It is easy to lose oneself while swimming in a sea of medical facts surrounded by overburdened physicians and high-acuity cases. Initially, it is difficult taking care of one patient, much less a whole service. The transition from student to student-doctor is not as homophonic as the semantics would suggest -- and this transition affects the mental health of thousands of medical students each year. Medicine is less a profession and ...

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Donald Ross (an obvious pseudonym) has practiced in a medium sized town for around 20 years.  I count him as a protege as we worked together during his residency.  As a clinician educator, we work with many interns and residents, and sometimes we develop lifelong relationships.  Donald Ross and I share a love of golf, ACC basketball (although we root for rival teams), and internal medicine.  We periodically communicate through ...

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The title of Noam Scheiber’s January 9, 2016 New York Times piece on hospitalists, “Doctors Unionize to Resist the Medical Machine,” skirts the bigger issue for doctors, which has less to do with contracts, salaries and labor relations, and much more to do with the question, “Is health care just another business, and if so, can physicians be managed that way?” I’m a silverback hospitalist, and when I started ...

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“Fifty-three-year-old homeless woman with diabetic ketoacidosis and severe emphysema exacerbation.” And suffering from adomicilia, too, I added in my head. Much like apraxia­ means the inability to perform purposeful movements (praxis), adomicilia jokingly means those who are not domiciled, a pretentious attempt at gallows humor in the medical profession. I read through the patient’s electronic record imagining a withered woman, wrinkled from years of drinking and smoking, perhaps with signs of schizophrenia. Most ...

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The American health care system is set up to care for a certain subset of the population -- sick people -- people with chronic disease, acute illness, acute injury, and complex disorders like cancer or metabolic issues. The problem is, this set up doesn’t create market incentives to care for the well effectively, or to identify those at risk for disease and efficiently and reliably intervene, at scale. To reconcile this cognitive dissonance ...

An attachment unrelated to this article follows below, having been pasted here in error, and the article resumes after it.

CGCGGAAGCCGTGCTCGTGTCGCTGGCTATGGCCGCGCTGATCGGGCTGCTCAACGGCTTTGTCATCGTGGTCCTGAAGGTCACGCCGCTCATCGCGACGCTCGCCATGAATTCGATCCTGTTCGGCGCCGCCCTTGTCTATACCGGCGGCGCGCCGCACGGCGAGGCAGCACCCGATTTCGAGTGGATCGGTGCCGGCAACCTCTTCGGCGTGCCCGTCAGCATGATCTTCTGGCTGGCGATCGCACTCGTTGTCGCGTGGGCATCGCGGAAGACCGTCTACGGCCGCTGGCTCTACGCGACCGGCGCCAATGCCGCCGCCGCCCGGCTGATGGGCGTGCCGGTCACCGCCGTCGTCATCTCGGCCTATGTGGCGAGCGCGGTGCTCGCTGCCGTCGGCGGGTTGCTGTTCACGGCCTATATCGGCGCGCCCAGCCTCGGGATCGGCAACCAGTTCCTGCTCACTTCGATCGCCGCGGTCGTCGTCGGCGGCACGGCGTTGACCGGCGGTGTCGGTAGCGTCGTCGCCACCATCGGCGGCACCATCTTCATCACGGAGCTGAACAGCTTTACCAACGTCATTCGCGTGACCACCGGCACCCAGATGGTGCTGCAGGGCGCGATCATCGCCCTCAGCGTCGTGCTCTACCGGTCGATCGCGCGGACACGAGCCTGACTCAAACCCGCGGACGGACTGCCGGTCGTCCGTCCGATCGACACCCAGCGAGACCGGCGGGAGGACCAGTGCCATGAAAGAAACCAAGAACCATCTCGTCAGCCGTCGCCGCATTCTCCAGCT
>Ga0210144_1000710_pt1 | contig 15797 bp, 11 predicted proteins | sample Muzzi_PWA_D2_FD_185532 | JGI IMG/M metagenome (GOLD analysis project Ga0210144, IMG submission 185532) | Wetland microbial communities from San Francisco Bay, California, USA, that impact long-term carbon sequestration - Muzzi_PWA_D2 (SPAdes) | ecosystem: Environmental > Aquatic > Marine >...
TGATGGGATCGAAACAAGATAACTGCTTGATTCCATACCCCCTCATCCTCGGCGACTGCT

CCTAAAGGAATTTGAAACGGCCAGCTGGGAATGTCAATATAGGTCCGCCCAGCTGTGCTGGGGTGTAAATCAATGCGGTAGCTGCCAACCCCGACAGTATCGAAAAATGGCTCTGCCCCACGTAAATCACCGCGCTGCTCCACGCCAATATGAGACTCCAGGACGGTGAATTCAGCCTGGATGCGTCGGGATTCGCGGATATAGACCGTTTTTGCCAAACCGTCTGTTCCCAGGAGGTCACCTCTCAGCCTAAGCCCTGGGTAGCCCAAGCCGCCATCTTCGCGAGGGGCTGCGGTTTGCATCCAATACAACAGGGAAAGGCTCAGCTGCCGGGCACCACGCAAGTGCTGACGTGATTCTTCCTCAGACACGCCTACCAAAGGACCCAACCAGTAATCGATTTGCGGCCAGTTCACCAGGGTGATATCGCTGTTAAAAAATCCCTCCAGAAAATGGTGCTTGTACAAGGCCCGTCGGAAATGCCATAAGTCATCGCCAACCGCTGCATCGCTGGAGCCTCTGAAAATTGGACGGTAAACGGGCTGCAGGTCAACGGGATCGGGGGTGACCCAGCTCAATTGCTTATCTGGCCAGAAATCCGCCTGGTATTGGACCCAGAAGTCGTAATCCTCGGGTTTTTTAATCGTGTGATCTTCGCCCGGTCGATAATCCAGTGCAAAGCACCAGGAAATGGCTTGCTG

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I have been practicing family medicine as part of a large urban managed-care organization for about 15 years now. As part of my practice, I teach medical students and residents. And as a card-carrying member of Generation X, I often find myself right in the middle of the ebb and flow of the work-life balance and physician wellness discussion between my older Baby Boomer “workaholic” and “pay-your-dues” vocation-driven colleagues, and ...

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Part of a series. Primary care needs to change. That change will need the concerted efforts of patients, doctors, and other constituents. Many are cynical and believe that no worthwhile change can ever occur; others are simply resigned. But optimism can be realistic with intense advocacy and simply taking the initiative to make change. This may surprise you, but change will only happen when patients along with doctors become ...

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I met a woman today who was well-groomed, articulate, insightful and undeniably intelligent. She provided succinct responses and understood the matter at hand. Our ability to treat her, though, will likely be derailed in two weeks when she will once again become homeless. In the midst of a booming job market in my area lies a cluster of people who are unable to find work -- either due to transportation issues, not ...

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My newly admitted patient was at the end of a very long struggle with a devastating genetic disorder. He had been treated by some of the finest experts in America for his rare disease, and had come to my rehab unit for aggressive physical and occupational therapy. He was exhausted, but mustered the energy to tell me (probably the 100th physician to treat him) his complicated story. Listening to this man, and ...

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"It's more important to know the patient who has the disease, than the disease the patient has." This was true when Hippocrates said it 2,500 years ago -- and it remains true today. Unfortunately, doctors no longer know their patients. GPs are overworked, underpaid, and must shuttle patients in and out of the office in less than ten minutes. Specialists tend to treat the test, not the patient, and earn their ...

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